Good morning from Skift. It's Tuesday, February 22, in New York City. Here's what you need to know about the business of travel today.
Skift Daily Briefing Podcast
Listen to the day’s top travel stories in under four minutes every weekday.
Today’s edition of Skift’s daily podcast discusses Expedia’s recent earnings and what they mean for the industry, advance planning by Australian tour operators, and how one destination is rethinking climate change.
Here’s what you need to know about the business of travel today.
Expedia Group is one of the world’s largest online travel businesses, and its financials often serve as a bellwether for the rest of the industry. Executive Editor Dennis Schaal dug into Expedia’s newly released annual report to discover some surprises. Propelled by sales of travel insurance and car rental bookings, Expedia Group’s “other” service category in 2021 represented 15 percent of total revenue — and that was five times larger than flights and more than double the company’s advertising and media business.
With the sale of Expedia’s corporate travel business Egencia to American Express Global Business Travel in November, the “other” category is likely to decrease as a percentage of total revenue because Egencia’s fee revenue won’t pump it up. Expedia breaks down its business into four service categories: Lodging, retail, advertising and media, and “other.”
Next, Australia reopened on Monday after one of the strictest and longest border lockdowns of the pandemic, triggering losses there for travel businesses of some $72 billion in revenue. The long-awaited loosening of restrictions was something tour operators had plenty of time to prepare for.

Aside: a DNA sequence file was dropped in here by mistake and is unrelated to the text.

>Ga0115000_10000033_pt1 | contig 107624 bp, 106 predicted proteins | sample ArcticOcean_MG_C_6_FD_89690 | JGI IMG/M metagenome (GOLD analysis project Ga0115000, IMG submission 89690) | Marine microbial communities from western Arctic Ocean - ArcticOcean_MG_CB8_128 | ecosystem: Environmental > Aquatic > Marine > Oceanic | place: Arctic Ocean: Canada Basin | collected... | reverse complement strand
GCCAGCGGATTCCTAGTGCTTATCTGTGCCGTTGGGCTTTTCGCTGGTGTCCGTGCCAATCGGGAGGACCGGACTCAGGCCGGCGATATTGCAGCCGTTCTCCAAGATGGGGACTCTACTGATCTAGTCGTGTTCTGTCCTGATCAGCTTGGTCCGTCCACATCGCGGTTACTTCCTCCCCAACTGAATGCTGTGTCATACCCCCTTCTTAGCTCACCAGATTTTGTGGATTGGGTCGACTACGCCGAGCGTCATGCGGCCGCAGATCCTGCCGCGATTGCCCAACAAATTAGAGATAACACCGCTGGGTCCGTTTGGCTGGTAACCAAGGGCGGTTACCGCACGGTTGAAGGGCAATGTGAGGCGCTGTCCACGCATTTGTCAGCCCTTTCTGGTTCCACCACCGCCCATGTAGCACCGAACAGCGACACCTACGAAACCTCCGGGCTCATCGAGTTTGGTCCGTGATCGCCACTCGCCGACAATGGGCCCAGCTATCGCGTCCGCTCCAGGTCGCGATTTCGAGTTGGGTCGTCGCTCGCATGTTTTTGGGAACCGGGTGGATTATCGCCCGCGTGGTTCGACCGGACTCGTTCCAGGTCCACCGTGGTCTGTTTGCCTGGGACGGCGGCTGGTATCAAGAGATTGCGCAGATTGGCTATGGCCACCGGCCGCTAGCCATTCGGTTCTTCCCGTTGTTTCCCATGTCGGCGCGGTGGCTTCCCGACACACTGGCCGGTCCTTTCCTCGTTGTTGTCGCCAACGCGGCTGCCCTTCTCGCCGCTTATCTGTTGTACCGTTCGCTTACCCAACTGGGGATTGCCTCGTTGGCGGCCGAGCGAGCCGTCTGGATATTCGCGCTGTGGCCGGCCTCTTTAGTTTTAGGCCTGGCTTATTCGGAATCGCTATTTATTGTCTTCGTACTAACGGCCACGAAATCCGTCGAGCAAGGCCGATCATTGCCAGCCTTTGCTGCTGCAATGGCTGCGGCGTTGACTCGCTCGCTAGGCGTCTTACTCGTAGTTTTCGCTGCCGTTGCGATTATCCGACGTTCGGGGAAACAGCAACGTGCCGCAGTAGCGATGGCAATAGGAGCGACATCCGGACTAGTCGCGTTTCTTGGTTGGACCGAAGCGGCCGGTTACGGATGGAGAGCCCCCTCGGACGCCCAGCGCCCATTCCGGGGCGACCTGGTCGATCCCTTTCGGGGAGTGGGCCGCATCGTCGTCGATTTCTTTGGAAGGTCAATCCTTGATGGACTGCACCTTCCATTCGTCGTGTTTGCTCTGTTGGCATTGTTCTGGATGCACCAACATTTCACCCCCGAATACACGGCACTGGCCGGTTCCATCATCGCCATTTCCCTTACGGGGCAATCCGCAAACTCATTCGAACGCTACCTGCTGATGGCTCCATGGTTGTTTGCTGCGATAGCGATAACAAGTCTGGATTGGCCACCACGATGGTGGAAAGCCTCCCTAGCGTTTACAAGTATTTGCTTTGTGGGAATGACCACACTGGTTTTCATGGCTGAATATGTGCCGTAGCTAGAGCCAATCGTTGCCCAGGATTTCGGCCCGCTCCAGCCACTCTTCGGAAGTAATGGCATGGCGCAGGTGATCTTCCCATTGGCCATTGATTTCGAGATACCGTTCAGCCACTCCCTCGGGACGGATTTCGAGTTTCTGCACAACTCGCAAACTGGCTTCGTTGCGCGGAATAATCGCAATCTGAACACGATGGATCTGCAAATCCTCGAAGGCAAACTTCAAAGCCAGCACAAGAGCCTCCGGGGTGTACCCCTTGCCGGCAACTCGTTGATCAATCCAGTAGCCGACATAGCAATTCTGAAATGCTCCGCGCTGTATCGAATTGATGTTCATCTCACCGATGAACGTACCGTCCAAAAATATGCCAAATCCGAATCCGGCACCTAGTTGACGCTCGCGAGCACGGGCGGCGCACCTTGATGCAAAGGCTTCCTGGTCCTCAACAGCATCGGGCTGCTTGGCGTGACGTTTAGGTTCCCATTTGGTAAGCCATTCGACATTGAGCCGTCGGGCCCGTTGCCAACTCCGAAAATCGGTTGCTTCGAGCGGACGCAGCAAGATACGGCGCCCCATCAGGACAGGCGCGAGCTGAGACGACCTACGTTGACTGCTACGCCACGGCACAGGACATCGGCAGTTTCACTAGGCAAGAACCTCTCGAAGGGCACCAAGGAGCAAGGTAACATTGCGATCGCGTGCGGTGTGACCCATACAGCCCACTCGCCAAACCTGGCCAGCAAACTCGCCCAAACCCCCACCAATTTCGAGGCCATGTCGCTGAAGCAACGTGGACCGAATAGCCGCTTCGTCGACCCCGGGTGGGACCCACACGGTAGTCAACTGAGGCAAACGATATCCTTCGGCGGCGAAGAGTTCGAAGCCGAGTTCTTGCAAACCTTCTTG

Operators catering to tours for overseas guests are developing new itineraries showcasing rural areas of Australia and destinations they largely hadn’t featured before to attract the growing number of travelers worldwide eager to visit less-crowded spaces. Research conducted by the United Nations World Tourism Organization revealed that rural tourism would emerge as a major travel trend shaping up in 2022, writes Editorial Assistant Rashaad Jorden.
Matt Berna, the North American managing director for Intrepid Travel, said that many of the 21 offerings that his company created during the pandemic take guests away from popular tourist trails and include activities such trekking and cycling outside of urban areas.
Finally, we end with one destination marketing group that is taking its role in mitigating climate change seriously. The Oregon Coast Visitors Association (OCVA) is placing climate change front and center, pushed in part by the return of wildfires to Oregon’s coastline, followed by a global pandemic, supply chain disruptions, and record crowds heading to its great outdoors.
A signatory of the Tourism Declares a Climate Emergency initiative and thereafter the Glasgow Declaration, OCVA is now blazing a path from which other U.S. tourism offices could learn, as climate continues to disrupt America’s travel industry, not to mention an ongoing pandemic.
The destination marketing group’s journey to figuring out climate action from a tourism perspective has taken it on a path of collaboration and innovation — including hiring its first-ever climate scientist, writes Global Tourism Reporter Lebawit Lily Girma.
“It was incredibly overwhelming to go from zero to what is this action plan,” said Patty Martin, a science consultant with OCVA, whose holds a Ph.D. in immunology and transitioned into climate science work.